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1 | nigel | 79 | .TH PCREMATCHING 3 |

2 | nigel | 77 | .SH NAME |

3 | PCRE - Perl-compatible regular expressions | ||

4 | .SH "PCRE MATCHING ALGORITHMS" | ||

5 | .rs | ||

6 | .sp | ||

7 | This document describes the two different algorithms that are available in PCRE | ||

8 | for matching a compiled regular expression against a given subject string. The | ||

9 | "standard" algorithm is the one provided by the \fBpcre_exec()\fP function. | ||

10 | This works in the same was as Perl's matching function, and provides a | ||

11 | Perl-compatible matching operation. | ||

12 | .P | ||

13 | An alternative algorithm is provided by the \fBpcre_dfa_exec()\fP function; | ||

14 | this operates in a different way, and is not Perl-compatible. It has advantages | ||

15 | and disadvantages compared with the standard algorithm, and these are described | ||

16 | below. | ||

17 | .P | ||

18 | When there is only one possible way in which a given subject string can match a | ||

19 | pattern, the two algorithms give the same answer. A difference arises, however, | ||

20 | when there are multiple possibilities. For example, if the pattern | ||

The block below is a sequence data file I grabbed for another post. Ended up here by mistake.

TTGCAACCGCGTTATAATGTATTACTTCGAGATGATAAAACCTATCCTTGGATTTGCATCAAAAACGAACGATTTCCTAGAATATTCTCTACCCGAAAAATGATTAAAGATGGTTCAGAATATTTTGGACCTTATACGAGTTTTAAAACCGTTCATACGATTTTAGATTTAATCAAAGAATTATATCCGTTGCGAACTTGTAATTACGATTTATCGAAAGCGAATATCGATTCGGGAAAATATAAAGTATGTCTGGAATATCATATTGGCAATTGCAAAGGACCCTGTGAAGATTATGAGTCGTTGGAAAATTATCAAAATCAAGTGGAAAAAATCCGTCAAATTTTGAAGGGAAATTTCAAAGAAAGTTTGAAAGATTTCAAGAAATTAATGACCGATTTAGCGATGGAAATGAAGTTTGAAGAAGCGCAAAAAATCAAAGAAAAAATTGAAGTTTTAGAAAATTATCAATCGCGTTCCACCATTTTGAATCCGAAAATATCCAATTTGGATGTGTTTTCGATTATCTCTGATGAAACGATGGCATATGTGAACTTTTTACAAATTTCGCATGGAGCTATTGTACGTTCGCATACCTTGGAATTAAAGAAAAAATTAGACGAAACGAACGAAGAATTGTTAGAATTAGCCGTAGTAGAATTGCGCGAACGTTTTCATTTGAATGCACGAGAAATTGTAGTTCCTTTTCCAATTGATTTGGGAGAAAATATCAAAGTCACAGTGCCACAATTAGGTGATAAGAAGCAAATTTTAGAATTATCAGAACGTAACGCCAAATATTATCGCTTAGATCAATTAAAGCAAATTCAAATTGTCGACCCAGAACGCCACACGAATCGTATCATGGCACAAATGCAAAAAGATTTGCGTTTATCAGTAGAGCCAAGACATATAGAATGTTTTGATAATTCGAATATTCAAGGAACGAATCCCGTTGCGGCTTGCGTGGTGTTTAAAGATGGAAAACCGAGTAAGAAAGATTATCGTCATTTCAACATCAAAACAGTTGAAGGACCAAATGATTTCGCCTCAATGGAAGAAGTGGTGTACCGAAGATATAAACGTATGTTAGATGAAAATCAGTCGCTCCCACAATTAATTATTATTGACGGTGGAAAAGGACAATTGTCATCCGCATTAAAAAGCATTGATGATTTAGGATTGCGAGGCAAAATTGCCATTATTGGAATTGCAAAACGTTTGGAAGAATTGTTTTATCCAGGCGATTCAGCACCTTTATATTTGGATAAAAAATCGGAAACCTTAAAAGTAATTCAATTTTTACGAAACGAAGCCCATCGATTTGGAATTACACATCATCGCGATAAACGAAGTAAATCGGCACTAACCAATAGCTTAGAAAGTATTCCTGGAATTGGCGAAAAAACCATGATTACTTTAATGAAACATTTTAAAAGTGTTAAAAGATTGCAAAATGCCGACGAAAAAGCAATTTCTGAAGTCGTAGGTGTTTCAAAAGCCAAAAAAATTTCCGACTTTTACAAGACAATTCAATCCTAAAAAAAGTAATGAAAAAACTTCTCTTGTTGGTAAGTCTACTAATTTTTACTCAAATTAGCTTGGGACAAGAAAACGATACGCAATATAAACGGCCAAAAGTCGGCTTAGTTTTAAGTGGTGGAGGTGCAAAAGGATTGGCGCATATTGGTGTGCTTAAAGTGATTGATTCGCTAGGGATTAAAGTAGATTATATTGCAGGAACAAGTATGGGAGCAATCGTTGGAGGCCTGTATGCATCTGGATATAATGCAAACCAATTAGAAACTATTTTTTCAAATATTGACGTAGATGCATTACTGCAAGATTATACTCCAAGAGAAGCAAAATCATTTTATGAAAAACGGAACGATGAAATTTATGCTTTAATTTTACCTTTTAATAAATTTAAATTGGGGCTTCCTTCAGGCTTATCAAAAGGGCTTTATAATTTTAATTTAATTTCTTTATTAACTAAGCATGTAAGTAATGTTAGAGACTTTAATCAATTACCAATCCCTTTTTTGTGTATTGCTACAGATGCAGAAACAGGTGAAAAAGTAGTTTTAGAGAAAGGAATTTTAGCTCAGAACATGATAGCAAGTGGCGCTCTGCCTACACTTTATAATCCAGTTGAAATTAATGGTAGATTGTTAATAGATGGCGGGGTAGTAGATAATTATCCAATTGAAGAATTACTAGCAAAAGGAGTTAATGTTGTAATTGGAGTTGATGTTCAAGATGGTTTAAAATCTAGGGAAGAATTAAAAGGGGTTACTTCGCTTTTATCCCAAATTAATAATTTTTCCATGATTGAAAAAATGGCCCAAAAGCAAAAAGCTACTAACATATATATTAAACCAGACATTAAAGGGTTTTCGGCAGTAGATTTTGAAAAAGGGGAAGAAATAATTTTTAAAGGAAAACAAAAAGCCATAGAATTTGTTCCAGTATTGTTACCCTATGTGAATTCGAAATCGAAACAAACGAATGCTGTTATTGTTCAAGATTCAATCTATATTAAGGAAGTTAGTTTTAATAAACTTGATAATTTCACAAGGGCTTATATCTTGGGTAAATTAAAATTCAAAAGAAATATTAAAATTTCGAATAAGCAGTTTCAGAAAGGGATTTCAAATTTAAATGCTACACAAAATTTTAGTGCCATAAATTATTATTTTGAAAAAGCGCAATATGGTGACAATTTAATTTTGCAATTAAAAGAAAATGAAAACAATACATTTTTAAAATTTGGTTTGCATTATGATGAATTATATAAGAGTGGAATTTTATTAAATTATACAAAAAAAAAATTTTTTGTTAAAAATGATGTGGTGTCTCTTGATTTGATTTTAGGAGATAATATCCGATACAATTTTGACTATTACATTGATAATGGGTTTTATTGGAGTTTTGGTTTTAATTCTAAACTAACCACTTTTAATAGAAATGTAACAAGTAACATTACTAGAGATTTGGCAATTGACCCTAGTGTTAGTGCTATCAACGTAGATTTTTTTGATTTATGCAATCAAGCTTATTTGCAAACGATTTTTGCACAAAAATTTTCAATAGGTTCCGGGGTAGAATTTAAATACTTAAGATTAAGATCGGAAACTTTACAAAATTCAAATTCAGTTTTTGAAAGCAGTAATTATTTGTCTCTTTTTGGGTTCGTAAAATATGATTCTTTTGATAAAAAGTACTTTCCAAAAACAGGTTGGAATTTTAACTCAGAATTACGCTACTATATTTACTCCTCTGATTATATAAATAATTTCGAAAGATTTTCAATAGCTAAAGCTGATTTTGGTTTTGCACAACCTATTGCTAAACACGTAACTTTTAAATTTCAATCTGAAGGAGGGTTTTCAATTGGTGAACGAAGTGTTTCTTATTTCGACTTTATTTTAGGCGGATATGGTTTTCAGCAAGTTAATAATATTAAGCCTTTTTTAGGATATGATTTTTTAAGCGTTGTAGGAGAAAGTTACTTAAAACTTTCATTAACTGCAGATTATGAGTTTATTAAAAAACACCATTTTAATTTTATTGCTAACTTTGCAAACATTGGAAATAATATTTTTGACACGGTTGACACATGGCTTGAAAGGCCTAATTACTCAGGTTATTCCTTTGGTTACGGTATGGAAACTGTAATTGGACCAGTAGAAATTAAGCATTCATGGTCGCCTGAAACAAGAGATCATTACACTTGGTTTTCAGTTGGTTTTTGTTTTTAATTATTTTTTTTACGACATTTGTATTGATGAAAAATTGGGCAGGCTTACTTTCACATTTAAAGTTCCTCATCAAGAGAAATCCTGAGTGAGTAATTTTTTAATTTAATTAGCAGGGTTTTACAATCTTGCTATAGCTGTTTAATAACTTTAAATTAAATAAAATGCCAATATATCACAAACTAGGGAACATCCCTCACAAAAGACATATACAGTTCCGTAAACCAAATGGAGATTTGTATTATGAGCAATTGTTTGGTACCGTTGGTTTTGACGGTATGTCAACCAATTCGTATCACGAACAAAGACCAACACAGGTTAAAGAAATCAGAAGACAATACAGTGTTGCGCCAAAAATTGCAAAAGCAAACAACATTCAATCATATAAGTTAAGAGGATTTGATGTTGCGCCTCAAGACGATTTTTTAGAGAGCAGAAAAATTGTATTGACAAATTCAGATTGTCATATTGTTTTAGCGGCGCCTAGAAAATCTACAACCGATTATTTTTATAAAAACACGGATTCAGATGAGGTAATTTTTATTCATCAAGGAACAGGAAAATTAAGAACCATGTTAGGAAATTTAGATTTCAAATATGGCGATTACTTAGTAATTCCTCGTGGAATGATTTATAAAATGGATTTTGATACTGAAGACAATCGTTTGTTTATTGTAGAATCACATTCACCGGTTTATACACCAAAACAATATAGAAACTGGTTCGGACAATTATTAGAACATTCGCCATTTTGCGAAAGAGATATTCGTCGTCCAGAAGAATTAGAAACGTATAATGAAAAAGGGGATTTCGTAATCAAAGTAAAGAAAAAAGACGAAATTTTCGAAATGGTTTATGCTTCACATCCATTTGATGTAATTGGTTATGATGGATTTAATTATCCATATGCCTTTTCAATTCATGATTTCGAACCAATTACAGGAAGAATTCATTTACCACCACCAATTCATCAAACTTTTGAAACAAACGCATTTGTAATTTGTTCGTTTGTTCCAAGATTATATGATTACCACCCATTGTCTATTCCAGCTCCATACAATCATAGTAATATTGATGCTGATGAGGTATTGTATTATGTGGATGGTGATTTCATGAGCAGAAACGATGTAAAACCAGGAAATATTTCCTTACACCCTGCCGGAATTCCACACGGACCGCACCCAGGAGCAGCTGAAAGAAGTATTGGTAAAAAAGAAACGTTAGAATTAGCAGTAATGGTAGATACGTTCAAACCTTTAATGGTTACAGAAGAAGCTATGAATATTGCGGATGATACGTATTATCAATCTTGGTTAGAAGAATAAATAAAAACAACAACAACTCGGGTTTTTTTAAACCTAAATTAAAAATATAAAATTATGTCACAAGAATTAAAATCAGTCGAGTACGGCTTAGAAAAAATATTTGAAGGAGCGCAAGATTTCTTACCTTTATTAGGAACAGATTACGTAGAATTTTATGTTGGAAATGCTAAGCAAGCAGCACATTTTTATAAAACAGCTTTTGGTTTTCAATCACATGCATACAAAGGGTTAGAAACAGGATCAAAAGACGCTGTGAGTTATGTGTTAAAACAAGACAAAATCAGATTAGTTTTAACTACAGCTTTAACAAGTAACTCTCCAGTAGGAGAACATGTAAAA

21 | .sp | ||

22 | ^<.*> | ||

23 | .sp | ||

24 | is matched against the string | ||

25 | .sp | ||

26 | <something> <something else> <something further> | ||

27 | .sp | ||

28 | there are three possible answers. The standard algorithm finds only one of | ||

29 | nigel | 93 | them, whereas the alternative algorithm finds all three. |

30 | nigel | 77 | . |

31 | .SH "REGULAR EXPRESSIONS AS TREES" | ||

32 | .rs | ||

33 | .sp | ||

34 | The set of strings that are matched by a regular expression can be represented | ||

35 | as a tree structure. An unlimited repetition in the pattern makes the tree of | ||

36 | infinite size, but it is still a tree. Matching the pattern to a given subject | ||

37 | string (from a given starting point) can be thought of as a search of the tree. | ||

38 | nigel | 91 | There are two ways to search a tree: depth-first and breadth-first, and these |

39 | correspond to the two matching algorithms provided by PCRE. | ||

40 | nigel | 77 | . |

41 | .SH "THE STANDARD MATCHING ALGORITHM" | ||

42 | .rs | ||

43 | .sp | ||

44 | ph10 | 148 | In the terminology of Jeffrey Friedl's book "Mastering Regular |

45 | Expressions", the standard algorithm is an "NFA algorithm". It conducts a | ||

46 | nigel | 77 | depth-first search of the pattern tree. That is, it proceeds along a single |

47 | path through the tree, checking that the subject matches what is required. When | ||

48 | there is a mismatch, the algorithm tries any alternatives at the current point, | ||

49 | and if they all fail, it backs up to the previous branch point in the tree, and | ||